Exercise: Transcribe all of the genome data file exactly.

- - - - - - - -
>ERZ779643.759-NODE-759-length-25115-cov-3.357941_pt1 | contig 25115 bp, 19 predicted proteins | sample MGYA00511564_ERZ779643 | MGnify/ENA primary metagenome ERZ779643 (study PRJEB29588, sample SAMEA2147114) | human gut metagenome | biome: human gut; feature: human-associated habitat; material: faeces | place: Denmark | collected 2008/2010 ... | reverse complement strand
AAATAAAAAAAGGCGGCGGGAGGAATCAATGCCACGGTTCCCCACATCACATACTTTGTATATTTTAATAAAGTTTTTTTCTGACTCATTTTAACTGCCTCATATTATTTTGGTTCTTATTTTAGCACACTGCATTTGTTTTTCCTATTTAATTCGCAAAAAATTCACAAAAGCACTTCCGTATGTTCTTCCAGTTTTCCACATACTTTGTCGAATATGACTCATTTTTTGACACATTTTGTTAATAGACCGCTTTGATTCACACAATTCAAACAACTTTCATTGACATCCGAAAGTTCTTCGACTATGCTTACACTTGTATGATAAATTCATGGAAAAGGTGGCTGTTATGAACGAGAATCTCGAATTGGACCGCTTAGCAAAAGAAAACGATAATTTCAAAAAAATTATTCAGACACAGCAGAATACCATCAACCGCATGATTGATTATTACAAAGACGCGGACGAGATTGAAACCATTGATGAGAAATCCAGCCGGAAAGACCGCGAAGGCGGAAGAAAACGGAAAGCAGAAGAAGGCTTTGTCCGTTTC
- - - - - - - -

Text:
>ERZ779643.759-NODE-759-length-25115-cov-3.357941_pt1 | contig 25115 bp, 19 predicted proteins | sample MGYA00511564_ERZ779643 | MGnify/ENA primary metagenome ERZ779643 (study PRJEB29588, sample SAMEA2147114) | human gut metagenome | biome: human gut; feature: human-associated habitat; material: faeces | place: Denmark | collected 2008/2010 ... | reverse complement strand
AAATAAAAAAAGGCGGCGGGAGGAATCAATGCCACGGTTCCCCACATCACATACTTTGTATATTTTAATAAAGTTTTTTTCTGACTCATTTTAACTGCCTCATATTATTTTGGTTCTTATTTTAGCACACTGCATTTGTTTTTCCTATTTAATTCGCAAAAAATTCACAAAAGCACTTCCGTATGTTCTTCCAGTTTTCCACATACTTTGTCGAATATGACTCATTTTTTGACACATTTTGTTAATAGACCGCTTTGATTCACACAATTCAAACAACTTTCATTGACATCCGAAAGTTCTTCGACTATGCTTACACTTGTATGATAAATTCATGGAAAAGGTGGCTGTTATGAACGAGAATCTCGAATTGGACCGCTTAGCAAAAGAAAACGATAATTTCAAAAAAATTATTCAGACACAGCAGAATACCATCAACCGCATGATTGATTATTACAAAGACGCGGACGAGATTGAAACCATTGATGAGAAATCCAGCCGGAAAGACCGCGAAGGCGGAAGAAAACGGAAAGCAGAAGAAGGCTTTGTCCGTTTC